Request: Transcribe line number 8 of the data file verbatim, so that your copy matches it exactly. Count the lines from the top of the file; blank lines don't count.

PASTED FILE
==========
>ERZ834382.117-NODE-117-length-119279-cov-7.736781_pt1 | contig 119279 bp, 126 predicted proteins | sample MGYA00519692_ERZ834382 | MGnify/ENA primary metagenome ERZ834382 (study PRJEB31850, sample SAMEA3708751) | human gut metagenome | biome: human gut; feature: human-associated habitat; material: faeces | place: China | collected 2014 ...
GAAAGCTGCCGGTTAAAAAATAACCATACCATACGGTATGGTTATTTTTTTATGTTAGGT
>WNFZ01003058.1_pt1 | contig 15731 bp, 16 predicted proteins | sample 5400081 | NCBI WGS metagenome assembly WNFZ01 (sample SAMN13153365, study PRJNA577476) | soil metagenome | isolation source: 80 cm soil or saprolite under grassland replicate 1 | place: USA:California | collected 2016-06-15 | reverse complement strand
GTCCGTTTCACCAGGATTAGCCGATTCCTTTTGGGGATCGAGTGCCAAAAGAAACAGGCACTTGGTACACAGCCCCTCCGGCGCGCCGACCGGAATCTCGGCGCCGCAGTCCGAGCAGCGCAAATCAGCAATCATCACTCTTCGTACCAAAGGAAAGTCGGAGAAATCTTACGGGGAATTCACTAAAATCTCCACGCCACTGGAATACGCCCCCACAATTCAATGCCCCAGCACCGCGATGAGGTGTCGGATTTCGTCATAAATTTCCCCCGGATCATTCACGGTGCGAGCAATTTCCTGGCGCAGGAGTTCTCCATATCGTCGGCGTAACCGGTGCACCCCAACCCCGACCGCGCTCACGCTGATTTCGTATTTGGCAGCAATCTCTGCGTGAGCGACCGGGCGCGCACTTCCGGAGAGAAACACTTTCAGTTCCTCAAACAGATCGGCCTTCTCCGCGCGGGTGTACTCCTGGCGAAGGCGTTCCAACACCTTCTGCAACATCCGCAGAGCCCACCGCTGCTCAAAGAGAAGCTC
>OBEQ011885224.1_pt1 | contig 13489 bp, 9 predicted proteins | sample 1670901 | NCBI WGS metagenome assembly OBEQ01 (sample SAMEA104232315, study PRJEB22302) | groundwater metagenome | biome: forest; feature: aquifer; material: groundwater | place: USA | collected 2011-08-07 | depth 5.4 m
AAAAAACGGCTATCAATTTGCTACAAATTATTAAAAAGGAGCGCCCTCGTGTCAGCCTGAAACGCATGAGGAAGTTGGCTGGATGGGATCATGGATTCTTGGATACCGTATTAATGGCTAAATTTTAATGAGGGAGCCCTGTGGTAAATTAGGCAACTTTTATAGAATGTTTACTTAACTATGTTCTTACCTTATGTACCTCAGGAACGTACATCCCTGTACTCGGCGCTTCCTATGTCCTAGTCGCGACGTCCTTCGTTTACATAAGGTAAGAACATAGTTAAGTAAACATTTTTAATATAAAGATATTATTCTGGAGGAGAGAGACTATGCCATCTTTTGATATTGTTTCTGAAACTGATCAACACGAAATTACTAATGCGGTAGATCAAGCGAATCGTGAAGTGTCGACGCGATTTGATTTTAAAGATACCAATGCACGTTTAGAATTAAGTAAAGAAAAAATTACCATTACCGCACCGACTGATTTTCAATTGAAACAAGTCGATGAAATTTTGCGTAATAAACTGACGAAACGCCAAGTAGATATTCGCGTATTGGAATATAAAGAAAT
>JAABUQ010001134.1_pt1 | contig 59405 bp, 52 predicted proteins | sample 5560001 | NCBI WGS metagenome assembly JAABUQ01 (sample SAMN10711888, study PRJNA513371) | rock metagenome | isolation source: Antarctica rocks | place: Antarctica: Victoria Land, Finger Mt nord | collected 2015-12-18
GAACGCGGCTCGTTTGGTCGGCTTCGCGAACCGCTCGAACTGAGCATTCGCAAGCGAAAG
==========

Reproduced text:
GAACGCGGCTCGTTTGGTCGGCTTCGCGAACCGCTCGAACTGAGCATTCGCAAGCGAAAG